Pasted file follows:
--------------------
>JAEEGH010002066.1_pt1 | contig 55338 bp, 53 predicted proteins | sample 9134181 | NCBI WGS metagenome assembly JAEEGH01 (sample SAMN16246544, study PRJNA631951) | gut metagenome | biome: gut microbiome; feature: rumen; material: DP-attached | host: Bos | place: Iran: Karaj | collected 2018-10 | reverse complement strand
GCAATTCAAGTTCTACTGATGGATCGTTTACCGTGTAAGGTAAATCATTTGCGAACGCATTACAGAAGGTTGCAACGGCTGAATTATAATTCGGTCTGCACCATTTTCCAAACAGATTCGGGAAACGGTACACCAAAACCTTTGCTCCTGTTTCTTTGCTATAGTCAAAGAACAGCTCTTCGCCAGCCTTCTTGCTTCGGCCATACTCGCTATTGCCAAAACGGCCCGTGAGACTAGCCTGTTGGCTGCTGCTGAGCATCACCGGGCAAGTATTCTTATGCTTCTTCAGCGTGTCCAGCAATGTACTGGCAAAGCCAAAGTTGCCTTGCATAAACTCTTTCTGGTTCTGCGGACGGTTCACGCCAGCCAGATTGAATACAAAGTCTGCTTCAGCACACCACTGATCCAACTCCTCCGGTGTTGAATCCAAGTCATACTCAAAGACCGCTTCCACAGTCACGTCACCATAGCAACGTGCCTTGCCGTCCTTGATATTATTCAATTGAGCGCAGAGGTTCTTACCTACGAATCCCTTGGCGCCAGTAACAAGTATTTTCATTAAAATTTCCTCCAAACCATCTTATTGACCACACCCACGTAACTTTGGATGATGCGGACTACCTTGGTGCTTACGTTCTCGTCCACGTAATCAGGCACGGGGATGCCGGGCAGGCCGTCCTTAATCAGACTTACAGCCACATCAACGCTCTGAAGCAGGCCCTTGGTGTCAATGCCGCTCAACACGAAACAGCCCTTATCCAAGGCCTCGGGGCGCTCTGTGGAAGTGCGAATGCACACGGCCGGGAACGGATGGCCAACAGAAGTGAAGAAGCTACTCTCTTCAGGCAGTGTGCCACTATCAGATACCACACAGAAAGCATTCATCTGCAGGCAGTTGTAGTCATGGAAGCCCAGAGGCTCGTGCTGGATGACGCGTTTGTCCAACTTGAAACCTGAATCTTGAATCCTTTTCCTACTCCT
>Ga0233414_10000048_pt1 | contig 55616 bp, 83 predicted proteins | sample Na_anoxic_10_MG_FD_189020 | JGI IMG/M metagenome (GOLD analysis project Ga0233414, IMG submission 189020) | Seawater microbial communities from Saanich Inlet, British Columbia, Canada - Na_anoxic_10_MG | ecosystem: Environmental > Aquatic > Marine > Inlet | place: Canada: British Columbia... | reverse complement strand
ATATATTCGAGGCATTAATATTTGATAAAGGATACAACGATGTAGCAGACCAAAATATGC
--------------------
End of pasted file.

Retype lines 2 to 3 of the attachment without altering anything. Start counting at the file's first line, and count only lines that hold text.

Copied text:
GCAATTCAAGTTCTACTGATGGATCGTTTACCGTGTAAGGTAAATCATTTGCGAACGCATTACAGAAGGTTGCAACGGCTGAATTATAATTCGGTCTGCACCATTTTCCAAACAGATTCGGGAAACGGTACACCAAAACCTTTGCTCCTGTTTCTTTGCTATAGTCAAAGAACAGCTCTTCGCCAGCCTTCTTGCTTCGGCCATACTCGCTATTGCCAAAACGGCCCGTGAGACTAGCCTGTTGGCTGCTGCTGAGCATCACCGGGCAAGTATTCTTATGCTTCTTCAGCGTGTCCAGCAATGTACTGGCAAAGCCAAAGTTGCCTTGCATAAACTCTTTCTGGTTCTGCGGACGGTTCACGCCAGCCAGATTGAATACAAAGTCTGCTTCAGCACACCACTGATCCAACTCCTCCGGTGTTGAATCCAAGTCATACTCAAAGACCGCTTCCACAGTCACGTCACCATAGCAACGTGCCTTGCCGTCCTTGATATTATTCAATTGAGCGCAGAGGTTCTTACCTACGAATCCCTTGGCGCCAGTAACAAGTATTTTCATTAAAATTTCCTCCAAACCATCTTATTGACCACACCCACGTAACTTTGGATGATGCGGACTACCTTGGTGCTTACGTTCTCGTCCACGTAATCAGGCACGGGGATGCCGGGCAGGCCGTCCTTAATCAGACTTACAGCCACATCAACGCTCTGAAGCAGGCCCTTGGTGTCAATGCCGCTCAACACGAAACAGCCCTTATCCAAGGCCTCGGGGCGCTCTGTGGAAGTGCGAATGCACACGGCCGGGAACGGATGGCCAACAGAAGTGAAGAAGCTACTCTCTTCAGGCAGTGTGCCACTATCAGATACCACACAGAAAGCATTCATCTGCAGGCAGTTGTAGTCATGGAAGCCCAGAGGCTCGTGCTGGATGACGCGTTTGTCCAACTTGAAACCTGAATCTTGAATCCTTTTCCTACTCCT
>Ga0233414_10000048_pt1 | contig 55616 bp, 83 predicted proteins | sample Na_anoxic_10_MG_FD_189020 | JGI IMG/M metagenome (GOLD analysis project Ga0233414, IMG submission 189020) | Seawater microbial communities from Saanich Inlet, British Columbia, Canada - Na_anoxic_10_MG | ecosystem: Environmental > Aquatic > Marine > Inlet | place: Canada: British Columbia... | reverse complement strand